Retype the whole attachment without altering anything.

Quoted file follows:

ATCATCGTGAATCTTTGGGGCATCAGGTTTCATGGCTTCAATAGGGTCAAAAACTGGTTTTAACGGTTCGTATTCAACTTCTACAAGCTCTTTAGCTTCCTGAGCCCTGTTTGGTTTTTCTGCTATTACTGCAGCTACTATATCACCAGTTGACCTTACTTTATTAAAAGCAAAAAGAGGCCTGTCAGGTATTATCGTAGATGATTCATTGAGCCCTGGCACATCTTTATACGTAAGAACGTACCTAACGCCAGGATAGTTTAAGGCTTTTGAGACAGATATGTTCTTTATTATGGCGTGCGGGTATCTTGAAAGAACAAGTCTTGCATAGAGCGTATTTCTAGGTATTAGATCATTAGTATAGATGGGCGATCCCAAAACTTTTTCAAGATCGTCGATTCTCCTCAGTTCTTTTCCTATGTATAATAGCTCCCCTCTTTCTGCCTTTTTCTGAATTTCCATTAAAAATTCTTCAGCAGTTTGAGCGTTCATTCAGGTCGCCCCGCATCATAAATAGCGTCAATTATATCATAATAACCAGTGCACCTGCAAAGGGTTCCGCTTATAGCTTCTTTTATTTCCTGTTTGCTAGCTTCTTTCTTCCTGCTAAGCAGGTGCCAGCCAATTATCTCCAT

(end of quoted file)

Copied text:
ATCATCGTGAATCTTTGGGGCATCAGGTTTCATGGCTTCAATAGGGTCAAAAACTGGTTTTAACGGTTCGTATTCAACTTCTACAAGCTCTTTAGCTTCCTGAGCCCTGTTTGGTTTTTCTGCTATTACTGCAGCTACTATATCACCAGTTGACCTTACTTTATTAAAAGCAAAAAGAGGCCTGTCAGGTATTATCGTAGATGATTCATTGAGCCCTGGCACATCTTTATACGTAAGAACGTACCTAACGCCAGGATAGTTTAAGGCTTTTGAGACAGATATGTTCTTTATTATGGCGTGCGGGTATCTTGAAAGAACAAGTCTTGCATAGAGCGTATTTCTAGGTATTAGATCATTAGTATAGATGGGCGATCCCAAAACTTTTTCAAGATCGTCGATTCTCCTCAGTTCTTTTCCTATGTATAATAGCTCCCCTCTTTCTGCCTTTTTCTGAATTTCCATTAAAAATTCTTCAGCAGTTTGAGCGTTCATTCAGGTCGCCCCGCATCATAAATAGCGTCAATTATATCATAATAACCAGTGCACCTGCAAAGGGTTCCGCTTATAGCTTCTTTTATTTCCTGTTTGCTAGCTTCTTTCTTCCTGCTAAGCAGGTGCCAGCCAATTATCTCCAT